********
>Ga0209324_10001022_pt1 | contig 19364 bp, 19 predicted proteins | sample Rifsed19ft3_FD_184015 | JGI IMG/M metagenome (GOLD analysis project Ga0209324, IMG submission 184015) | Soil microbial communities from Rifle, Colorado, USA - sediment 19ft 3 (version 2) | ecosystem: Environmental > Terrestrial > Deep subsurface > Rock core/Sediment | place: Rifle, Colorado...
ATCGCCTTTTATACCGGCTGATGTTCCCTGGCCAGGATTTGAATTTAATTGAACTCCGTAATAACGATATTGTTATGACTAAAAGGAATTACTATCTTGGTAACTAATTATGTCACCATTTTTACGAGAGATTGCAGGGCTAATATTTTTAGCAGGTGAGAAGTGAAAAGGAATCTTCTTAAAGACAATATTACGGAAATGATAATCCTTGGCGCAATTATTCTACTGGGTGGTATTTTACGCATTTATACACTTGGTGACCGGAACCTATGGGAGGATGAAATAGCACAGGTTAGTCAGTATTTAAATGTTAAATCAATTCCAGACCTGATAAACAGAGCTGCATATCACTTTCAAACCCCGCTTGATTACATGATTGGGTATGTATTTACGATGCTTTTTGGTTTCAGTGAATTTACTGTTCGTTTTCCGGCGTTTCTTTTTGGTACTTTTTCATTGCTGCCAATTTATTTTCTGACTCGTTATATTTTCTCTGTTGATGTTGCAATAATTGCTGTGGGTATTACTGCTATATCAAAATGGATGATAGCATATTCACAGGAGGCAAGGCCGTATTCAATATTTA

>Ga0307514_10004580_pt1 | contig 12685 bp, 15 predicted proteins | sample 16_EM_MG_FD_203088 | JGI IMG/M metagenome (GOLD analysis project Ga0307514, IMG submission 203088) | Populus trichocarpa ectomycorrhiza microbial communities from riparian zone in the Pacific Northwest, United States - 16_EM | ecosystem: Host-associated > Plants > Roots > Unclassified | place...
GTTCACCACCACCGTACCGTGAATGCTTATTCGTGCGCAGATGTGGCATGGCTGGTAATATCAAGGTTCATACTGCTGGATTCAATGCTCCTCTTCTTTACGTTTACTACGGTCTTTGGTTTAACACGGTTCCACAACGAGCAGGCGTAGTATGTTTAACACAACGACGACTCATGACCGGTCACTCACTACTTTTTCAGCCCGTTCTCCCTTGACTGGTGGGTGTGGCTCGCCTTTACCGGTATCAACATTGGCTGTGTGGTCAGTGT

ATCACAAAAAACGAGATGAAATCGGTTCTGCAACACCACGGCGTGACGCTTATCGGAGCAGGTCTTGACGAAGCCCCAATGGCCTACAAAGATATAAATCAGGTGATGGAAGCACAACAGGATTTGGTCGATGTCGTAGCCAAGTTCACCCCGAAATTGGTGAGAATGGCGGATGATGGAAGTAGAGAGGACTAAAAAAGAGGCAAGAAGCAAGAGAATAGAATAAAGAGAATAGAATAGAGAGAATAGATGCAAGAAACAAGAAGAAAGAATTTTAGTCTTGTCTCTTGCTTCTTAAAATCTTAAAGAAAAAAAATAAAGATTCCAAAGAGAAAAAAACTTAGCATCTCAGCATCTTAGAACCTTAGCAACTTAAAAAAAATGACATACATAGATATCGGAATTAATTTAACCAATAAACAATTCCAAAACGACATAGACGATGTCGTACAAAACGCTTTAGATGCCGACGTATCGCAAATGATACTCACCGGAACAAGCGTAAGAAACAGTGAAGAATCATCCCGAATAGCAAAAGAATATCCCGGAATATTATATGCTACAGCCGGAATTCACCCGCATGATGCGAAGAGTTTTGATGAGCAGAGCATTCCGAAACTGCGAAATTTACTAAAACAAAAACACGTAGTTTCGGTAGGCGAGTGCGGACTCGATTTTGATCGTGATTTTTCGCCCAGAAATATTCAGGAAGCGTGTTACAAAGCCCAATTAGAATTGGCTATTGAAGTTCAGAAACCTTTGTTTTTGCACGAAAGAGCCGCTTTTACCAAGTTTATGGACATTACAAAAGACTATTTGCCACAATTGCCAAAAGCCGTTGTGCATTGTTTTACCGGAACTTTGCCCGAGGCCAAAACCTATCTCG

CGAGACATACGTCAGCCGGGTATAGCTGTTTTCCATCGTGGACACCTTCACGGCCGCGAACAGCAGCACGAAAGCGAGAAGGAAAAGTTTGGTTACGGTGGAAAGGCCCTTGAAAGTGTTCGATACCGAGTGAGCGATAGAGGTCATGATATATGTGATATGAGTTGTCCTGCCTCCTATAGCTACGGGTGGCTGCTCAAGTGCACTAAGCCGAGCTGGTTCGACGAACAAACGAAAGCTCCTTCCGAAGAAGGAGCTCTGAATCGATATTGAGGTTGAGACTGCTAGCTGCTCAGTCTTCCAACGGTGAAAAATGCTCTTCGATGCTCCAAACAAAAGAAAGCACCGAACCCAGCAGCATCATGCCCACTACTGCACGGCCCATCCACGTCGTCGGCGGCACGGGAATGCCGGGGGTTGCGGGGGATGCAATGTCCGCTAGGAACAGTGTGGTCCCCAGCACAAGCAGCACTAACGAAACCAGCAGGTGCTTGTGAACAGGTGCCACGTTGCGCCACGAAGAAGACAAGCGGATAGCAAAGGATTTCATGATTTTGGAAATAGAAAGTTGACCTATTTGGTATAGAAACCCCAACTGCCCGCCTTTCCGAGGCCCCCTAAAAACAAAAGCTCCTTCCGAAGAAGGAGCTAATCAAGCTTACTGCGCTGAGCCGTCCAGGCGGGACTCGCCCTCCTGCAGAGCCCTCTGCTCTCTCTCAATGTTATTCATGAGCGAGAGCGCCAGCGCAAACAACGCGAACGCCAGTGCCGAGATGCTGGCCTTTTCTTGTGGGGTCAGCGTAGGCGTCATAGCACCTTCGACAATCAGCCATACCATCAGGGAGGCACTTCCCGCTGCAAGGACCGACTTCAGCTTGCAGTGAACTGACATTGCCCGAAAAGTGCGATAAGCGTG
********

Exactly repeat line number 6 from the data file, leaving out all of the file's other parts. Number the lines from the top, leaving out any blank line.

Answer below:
CGAGACATACGTCAGCCGGGTATAGCTGTTTTCCATCGTGGACACCTTCACGGCCGCGAACAGCAGCACGAAAGCGAGAAGGAAAAGTTTGGTTACGGTGGAAAGGCCCTTGAAAGTGTTCGATACCGAGTGAGCGATAGAGGTCATGATATATGTGATATGAGTTGTCCTGCCTCCTATAGCTACGGGTGGCTGCTCAAGTGCACTAAGCCGAGCTGGTTCGACGAACAAACGAAAGCTCCTTCCGAAGAAGGAGCTCTGAATCGATATTGAGGTTGAGACTGCTAGCTGCTCAGTCTTCCAACGGTGAAAAATGCTCTTCGATGCTCCAAACAAAAGAAAGCACCGAACCCAGCAGCATCATGCCCACTACTGCACGGCCCATCCACGTCGTCGGCGGCACGGGAATGCCGGGGGTTGCGGGGGATGCAATGTCCGCTAGGAACAGTGTGGTCCCCAGCACAAGCAGCACTAACGAAACCAGCAGGTGCTTGTGAACAGGTGCCACGTTGCGCCACGAAGAAGACAAGCGGATAGCAAAGGATTTCATGATTTTGGAAATAGAAAGTTGACCTATTTGGTATAGAAACCCCAACTGCCCGCCTTTCCGAGGCCCCCTAAAAACAAAAGCTCCTTCCGAAGAAGGAGCTAATCAAGCTTACTGCGCTGAGCCGTCCAGGCGGGACTCGCCCTCCTGCAGAGCCCTCTGCTCTCTCTCAATGTTATTCATGAGCGAGAGCGCCAGCGCAAACAACGCGAACGCCAGTGCCGAGATGCTGGCCTTTTCTTGTGGGGTCAGCGTAGGCGTCATAGCACCTTCGACAATCAGCCATACCATCAGGGAGGCACTTCCCGCTGCAAGGACCGACTTCAGCTTGCAGTGAACTGACATTGCCCGAAAAGTGCGATAAGCGTG